A man who lost sight in one eye in a fight 15 years ago has had his vision restored by British scientists using stem cells.
The treatment, which has been developed at Newcastle University, could help thousands of people who suffer severely impaired vision through a condition known as Limbal Stem Cell Deficiency. The condition is caused by damage to the surface of the cornea from disease, chemical burning or physical injury.
Russell Turnbull, whose right eye was burned in an ammonia attack after he intervened in the fight on a bus, is one of eight patients who have undergone the stem cell treatment. He said: “This has transformed my life . . . I'm working, I can go jet skiing and also ride horses.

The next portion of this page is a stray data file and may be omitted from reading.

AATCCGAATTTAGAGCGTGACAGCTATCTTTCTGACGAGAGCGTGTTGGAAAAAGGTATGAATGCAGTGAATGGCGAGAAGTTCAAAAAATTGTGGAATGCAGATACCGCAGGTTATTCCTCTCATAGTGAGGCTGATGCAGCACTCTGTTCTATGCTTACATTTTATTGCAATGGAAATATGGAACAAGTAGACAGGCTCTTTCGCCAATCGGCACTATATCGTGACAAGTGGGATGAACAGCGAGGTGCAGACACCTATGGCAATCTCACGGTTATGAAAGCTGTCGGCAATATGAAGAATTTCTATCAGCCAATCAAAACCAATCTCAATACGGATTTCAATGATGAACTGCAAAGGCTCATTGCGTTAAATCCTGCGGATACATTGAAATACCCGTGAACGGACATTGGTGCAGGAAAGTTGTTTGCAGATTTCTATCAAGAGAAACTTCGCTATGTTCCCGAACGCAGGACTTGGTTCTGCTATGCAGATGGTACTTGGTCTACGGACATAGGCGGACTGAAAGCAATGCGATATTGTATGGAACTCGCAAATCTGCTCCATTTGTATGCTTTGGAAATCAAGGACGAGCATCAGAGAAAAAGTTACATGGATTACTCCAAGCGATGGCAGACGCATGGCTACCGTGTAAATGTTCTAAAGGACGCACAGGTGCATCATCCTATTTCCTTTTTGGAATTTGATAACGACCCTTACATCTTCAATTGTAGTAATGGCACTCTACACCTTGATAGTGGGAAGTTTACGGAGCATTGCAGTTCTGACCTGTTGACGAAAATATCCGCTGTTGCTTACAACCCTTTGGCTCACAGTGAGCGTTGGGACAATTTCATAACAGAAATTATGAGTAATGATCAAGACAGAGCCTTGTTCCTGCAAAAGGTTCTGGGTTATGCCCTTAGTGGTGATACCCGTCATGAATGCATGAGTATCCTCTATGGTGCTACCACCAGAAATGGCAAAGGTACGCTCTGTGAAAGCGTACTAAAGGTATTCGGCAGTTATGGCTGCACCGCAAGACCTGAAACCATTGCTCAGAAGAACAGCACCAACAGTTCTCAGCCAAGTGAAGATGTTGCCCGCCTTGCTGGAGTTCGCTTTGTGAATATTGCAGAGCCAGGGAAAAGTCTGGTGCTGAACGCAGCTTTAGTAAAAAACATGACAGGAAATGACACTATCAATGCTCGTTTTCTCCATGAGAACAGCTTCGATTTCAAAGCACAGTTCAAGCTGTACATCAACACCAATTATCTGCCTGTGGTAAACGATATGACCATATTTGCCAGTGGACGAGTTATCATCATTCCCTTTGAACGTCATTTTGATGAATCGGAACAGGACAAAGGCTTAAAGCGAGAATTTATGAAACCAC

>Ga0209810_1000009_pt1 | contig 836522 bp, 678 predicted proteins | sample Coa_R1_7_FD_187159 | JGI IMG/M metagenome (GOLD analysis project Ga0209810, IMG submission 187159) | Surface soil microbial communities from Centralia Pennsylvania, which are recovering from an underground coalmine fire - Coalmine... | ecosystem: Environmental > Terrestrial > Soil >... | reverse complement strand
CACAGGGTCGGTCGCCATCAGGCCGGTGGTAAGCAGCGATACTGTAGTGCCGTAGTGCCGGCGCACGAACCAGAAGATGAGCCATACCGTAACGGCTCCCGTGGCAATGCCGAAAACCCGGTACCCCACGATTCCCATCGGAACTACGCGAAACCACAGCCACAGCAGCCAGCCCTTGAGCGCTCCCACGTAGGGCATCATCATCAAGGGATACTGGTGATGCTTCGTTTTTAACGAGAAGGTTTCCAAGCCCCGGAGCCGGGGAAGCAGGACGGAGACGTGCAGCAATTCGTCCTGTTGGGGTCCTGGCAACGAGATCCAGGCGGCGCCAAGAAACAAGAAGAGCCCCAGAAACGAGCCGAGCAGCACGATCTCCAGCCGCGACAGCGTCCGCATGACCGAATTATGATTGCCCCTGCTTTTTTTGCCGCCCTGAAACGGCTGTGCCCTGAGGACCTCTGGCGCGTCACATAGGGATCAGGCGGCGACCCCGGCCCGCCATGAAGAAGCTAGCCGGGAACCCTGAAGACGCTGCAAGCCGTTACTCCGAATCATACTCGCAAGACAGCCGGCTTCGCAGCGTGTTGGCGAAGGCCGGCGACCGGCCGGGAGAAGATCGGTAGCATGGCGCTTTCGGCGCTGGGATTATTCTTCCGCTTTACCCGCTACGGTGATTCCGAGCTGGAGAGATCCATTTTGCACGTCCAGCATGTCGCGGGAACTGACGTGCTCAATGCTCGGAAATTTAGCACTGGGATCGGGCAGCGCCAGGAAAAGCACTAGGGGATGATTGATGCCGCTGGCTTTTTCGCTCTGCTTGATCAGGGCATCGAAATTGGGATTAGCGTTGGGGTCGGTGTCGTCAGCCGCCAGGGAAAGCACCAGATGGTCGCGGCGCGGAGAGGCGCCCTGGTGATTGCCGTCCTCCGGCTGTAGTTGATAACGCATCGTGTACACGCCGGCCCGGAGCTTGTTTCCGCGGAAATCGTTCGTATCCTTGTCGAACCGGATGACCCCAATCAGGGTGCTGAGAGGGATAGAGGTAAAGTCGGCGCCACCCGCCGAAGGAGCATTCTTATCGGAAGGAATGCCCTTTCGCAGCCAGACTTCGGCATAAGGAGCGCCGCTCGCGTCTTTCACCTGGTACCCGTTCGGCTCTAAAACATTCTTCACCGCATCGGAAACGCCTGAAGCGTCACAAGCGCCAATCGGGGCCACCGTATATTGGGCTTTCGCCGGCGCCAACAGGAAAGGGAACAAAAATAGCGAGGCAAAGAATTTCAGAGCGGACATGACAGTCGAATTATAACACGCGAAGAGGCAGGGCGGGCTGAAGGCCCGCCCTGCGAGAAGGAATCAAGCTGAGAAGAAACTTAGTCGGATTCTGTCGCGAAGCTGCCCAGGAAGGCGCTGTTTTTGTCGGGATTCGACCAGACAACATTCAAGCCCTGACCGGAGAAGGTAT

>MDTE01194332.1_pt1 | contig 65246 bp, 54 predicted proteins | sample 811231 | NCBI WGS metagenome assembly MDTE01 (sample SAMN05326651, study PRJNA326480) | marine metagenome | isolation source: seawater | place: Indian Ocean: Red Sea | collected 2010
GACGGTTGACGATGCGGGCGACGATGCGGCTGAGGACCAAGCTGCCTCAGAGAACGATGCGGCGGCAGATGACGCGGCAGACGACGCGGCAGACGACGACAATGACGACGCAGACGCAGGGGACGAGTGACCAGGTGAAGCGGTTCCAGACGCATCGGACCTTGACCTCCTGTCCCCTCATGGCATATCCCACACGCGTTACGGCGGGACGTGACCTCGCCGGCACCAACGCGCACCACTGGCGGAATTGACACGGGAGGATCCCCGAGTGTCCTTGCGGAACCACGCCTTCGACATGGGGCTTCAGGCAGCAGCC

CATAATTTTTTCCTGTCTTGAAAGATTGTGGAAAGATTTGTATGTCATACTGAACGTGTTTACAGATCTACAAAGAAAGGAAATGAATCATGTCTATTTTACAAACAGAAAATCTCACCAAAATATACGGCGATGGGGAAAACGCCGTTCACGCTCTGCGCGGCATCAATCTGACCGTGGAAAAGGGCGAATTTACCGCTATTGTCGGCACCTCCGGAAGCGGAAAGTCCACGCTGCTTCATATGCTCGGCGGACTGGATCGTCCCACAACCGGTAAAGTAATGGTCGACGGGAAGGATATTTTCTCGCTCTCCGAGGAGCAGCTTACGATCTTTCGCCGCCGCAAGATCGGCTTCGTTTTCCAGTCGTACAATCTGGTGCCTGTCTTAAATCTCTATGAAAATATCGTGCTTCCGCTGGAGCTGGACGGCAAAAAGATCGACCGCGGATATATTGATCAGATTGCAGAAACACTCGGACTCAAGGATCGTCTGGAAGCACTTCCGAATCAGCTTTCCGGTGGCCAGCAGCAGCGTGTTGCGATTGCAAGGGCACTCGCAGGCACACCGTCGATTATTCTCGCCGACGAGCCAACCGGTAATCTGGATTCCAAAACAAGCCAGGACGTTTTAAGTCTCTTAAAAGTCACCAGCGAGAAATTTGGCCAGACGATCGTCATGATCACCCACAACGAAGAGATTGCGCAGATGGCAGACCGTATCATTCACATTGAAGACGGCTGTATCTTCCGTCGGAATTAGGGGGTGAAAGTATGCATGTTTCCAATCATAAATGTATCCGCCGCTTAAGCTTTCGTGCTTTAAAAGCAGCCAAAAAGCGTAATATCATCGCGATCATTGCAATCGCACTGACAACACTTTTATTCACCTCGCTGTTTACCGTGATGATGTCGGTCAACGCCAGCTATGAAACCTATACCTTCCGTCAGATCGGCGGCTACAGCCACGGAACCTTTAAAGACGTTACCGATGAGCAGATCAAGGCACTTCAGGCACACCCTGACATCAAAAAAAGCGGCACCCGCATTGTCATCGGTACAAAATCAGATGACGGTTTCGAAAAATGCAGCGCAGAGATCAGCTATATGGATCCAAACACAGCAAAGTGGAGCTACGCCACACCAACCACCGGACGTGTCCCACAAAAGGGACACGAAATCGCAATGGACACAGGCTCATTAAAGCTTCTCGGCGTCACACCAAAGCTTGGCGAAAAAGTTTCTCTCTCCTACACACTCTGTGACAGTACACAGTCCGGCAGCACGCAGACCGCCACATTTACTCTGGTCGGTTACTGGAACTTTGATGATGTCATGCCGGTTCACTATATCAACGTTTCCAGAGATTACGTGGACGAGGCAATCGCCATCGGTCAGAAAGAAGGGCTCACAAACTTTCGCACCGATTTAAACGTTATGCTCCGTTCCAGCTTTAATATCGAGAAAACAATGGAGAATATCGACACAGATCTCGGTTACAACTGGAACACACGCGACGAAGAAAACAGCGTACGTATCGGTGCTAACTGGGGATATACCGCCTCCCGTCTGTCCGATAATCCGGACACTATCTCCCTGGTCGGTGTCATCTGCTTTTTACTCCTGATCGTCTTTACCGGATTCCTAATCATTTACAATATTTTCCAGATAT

“The operation has improved the sight in my right eye from 10 per cent to 90 per cent. Best of all it has removed the constant pain and light sensitivity.”
Stem cell research with embryos has long been controversial, but this technique uses a patient's own cells. The Newcastle team took a small biopsy from the cornea of Mr Turnbull's good eye and multiplied its stem cells by 400 times. When the cells were transplanted back into the damaged eye, they restored the cornea.
Sajjad Ahmad, the scientist who developed the technique, said its success showed the scope for using the patient's own stem cells to treat the eye. Details are published in the journal Stem Cells. However, the technique depends on having a healthy eye from which to extract stem cells and is not suitable for retinal problems such as macular degeneration.
开发出这项技术的科学家萨贾德·艾哈迈德(Sajjad Ahmad)表示，手术成功表明了利用患者自身干细胞治疗眼科疾病的空间。关于本次手术的详细资料已发表在《干细胞》(Stem Cells)刊物上。然而，这项技术依赖于患者拥有一只健康眼睛，以便从中提取干细胞，而不适合视网膜黄斑变性等视网膜疾病的病人。